George Washington Papers

From George Washington to John Hancock, 5 August 1776

To John Hancock

New York Augt 5th 1776


I was honoured with your favor of the 31st Ulto on Friday with Its several Inclosures,1 and return you my thanks for the agreable Intelligence you were pleased to communicate of the arrival of One of our Ships with such valuable Articles as Arms & Ammunition: also of the Capture made by a privateer.

The mode for the Exchange of Prisoners resolved on by Congress, is acceded to by Genl Howe so far as It comes within his Command. A Copy of my Letter and his Answer upon the Subject, I have the honor to inclose you and to which I beg leave to refer Congress.2

The Inclosed Copy of a Letter from Colo. Tupper who had the Genl command of the Gallies here, will inform Congress of the Engagemt between them and the Ships of War up the North River on Saturday Evening, and of the damage we sustained.3 What Injury was done to the Ships I can not ascertain. It is said they were Hulled several times by our Shot. All accounts agree that our Officers and Men during the whole of the affair behaved with great spirit and bravery. The damage done the Gallies shews beyond question that they had a warm time of It. the Ships still remain up the River and before any thing further can be attempted against them, should It be thought advisable, the Gallies must be repaired.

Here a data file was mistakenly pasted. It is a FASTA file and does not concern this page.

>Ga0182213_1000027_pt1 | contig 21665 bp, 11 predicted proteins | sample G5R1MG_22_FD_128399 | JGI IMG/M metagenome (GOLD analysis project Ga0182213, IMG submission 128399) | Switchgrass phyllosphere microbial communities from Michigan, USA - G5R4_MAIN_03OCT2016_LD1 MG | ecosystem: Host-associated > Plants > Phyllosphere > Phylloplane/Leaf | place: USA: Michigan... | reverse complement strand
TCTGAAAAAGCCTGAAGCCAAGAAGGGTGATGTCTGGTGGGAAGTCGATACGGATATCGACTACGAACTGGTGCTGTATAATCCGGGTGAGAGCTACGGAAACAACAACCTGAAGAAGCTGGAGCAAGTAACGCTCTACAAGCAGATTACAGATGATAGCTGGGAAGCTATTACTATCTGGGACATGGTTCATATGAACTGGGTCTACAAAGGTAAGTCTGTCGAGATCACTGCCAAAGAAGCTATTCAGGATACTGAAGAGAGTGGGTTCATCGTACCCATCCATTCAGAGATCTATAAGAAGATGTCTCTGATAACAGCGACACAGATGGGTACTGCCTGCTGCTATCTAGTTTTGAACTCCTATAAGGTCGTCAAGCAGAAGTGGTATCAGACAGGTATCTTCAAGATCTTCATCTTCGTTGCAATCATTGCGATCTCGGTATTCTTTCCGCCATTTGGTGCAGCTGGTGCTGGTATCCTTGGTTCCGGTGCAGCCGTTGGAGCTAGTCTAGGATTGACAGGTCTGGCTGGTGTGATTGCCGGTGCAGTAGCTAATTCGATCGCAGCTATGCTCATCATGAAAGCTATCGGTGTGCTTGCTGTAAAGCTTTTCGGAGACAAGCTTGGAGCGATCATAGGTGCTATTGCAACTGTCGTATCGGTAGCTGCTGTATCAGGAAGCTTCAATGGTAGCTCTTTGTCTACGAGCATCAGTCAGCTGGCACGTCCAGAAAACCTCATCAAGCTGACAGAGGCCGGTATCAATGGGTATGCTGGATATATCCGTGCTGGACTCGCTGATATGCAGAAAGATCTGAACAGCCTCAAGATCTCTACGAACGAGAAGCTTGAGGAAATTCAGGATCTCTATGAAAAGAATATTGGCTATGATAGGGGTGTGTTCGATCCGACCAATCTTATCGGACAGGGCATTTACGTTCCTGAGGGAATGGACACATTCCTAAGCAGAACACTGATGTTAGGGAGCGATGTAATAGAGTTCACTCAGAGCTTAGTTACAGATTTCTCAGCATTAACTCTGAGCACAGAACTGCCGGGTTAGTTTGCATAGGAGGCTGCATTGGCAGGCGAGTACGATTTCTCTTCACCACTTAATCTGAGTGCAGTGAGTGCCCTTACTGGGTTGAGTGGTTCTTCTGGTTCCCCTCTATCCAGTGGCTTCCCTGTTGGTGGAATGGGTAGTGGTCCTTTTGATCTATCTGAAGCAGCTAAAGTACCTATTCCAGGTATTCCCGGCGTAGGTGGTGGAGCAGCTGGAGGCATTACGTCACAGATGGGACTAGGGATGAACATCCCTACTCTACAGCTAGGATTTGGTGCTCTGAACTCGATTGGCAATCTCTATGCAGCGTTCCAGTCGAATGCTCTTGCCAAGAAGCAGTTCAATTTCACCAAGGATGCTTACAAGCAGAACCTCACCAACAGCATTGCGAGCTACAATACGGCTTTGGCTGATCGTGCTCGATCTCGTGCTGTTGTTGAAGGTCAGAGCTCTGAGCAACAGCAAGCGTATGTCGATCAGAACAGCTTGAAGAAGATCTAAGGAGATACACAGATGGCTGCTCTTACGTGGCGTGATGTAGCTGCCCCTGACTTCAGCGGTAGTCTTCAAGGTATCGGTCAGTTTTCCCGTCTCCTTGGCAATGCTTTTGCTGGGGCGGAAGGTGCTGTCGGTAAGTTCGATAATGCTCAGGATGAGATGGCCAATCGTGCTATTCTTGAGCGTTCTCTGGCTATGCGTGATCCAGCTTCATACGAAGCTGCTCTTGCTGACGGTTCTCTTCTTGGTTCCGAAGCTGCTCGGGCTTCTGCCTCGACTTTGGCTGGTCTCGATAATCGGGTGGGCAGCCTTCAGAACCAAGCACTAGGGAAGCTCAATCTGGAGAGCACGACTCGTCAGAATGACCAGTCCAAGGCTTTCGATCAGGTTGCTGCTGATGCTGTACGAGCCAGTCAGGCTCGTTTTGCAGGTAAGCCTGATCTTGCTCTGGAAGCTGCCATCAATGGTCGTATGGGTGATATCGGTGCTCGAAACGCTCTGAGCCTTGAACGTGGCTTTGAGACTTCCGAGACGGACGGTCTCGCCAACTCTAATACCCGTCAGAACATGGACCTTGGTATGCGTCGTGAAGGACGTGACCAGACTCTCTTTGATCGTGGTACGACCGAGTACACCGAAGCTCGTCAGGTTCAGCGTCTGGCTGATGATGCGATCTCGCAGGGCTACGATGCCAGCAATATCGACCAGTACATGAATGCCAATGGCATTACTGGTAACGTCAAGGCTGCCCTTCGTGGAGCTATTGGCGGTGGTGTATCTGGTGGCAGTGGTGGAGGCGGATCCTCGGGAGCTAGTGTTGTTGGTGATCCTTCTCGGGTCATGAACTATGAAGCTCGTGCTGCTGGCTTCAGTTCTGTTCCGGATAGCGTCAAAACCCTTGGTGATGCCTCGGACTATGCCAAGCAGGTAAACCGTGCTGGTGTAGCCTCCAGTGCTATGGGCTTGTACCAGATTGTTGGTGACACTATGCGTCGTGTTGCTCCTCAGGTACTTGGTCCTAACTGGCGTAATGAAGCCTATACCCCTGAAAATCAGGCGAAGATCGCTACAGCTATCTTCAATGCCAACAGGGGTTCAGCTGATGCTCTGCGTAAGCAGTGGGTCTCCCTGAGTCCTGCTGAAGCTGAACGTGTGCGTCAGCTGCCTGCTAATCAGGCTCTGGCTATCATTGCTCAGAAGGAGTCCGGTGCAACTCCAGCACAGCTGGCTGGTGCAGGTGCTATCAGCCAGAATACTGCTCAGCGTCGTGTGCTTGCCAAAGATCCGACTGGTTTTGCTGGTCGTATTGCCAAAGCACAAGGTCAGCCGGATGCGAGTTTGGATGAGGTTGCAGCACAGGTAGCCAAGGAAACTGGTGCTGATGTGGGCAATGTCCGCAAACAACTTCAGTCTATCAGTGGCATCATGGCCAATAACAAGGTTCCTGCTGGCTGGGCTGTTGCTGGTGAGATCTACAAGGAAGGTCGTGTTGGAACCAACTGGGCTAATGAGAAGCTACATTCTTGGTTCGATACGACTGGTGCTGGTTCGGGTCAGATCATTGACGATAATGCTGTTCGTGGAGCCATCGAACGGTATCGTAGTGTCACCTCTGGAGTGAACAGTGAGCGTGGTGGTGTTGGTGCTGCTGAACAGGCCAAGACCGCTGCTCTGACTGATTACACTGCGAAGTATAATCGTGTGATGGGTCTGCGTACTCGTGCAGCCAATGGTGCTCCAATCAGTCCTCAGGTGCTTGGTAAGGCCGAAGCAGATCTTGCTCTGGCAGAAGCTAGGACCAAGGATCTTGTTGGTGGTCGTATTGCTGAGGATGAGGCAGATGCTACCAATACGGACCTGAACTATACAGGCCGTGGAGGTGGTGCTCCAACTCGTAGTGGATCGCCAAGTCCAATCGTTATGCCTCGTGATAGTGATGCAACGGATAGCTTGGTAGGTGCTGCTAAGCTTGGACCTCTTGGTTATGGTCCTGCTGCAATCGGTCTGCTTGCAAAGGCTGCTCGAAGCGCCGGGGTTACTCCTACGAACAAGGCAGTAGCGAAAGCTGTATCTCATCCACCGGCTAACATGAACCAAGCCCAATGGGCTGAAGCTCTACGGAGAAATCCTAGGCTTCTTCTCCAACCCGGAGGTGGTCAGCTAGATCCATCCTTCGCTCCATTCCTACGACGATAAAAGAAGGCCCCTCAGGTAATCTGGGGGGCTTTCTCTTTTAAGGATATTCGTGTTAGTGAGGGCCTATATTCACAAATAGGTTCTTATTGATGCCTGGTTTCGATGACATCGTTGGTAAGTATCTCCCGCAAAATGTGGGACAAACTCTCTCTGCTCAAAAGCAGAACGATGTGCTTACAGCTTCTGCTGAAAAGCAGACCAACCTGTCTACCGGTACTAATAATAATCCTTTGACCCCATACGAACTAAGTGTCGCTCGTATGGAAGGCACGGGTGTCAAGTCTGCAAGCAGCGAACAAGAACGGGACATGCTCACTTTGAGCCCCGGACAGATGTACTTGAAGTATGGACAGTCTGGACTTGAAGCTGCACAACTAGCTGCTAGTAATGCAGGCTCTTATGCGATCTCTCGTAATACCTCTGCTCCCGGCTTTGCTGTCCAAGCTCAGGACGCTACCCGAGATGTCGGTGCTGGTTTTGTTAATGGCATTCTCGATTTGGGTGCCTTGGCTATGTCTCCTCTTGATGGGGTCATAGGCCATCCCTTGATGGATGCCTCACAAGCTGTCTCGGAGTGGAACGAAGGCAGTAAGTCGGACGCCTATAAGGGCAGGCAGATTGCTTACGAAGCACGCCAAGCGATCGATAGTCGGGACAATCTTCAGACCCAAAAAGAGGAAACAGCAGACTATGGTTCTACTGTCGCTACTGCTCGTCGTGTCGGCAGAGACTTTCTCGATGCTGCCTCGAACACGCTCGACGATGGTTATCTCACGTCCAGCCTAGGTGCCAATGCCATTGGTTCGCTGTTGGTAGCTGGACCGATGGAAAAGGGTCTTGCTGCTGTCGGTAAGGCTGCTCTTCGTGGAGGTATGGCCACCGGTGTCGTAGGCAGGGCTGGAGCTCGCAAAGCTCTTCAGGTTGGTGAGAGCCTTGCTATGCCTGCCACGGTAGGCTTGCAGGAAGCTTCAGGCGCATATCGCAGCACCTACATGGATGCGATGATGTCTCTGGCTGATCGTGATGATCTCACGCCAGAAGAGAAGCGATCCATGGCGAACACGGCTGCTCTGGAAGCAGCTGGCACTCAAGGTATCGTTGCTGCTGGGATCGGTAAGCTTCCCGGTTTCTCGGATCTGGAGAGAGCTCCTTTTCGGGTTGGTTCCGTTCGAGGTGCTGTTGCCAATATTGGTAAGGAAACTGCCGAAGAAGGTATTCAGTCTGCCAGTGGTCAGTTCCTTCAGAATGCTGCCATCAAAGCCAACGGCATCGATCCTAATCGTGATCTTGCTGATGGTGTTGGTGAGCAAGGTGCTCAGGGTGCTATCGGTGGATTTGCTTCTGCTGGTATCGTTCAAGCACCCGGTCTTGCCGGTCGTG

I have also transmitted Congress a Copy of a Letter I received by Saturdays post from Govr Cooke, to which I refer them for the Intelligence It contains.4 The Seizure of our Vessels by the portuguese, is I fear, an event too true. their dependance upon the British Crown for aid against the Spaniards must force them to comply with everything required of them. I wish the Morris may get in safe with her Cargoe. As to the Ships Capn Bucklin saw on the 25 Ulto, they are probably arrived—For Yesterday Twenty five Sail came into the Hook.

By a Letter from Genl Ward of the 29 Ulto he informs me that Two of our Armed Vessells the day before had brought into Marble head a Ship bound from Hallifax to Staten Island. she had in about 1509£ Cost of British Goods, besides a good many belonging to Tories—A Hallifax paper found on board her I have inclosed, as also an account sent me by Mr Hazard, transmitted him by some of his Friends as given by the Tories taken in her.5 their Intelligence I dare say is true respecting the arrival of part of the Hessian Troops. Genl Ward in his Letter mentions the day this prize was taken, Capn Burke in another of our Armed Vessels had an Engagemt with a Ship & a Schooner which he thought were Transports & would have taken them, had It not been for an unlucky accident in having his Quarter deck blown up. Two of his Men were killed & Several more were wounded.

The Hulks & Chivaux de frize that have been preparing to obstruct the Channell, have got up to the place they are Intended for, and will be sunk as soon as possible.6

I have Transmitted Congress a Genl Return of the Army in and about this place on the third Inst. by which they will perceive the amount of our force.7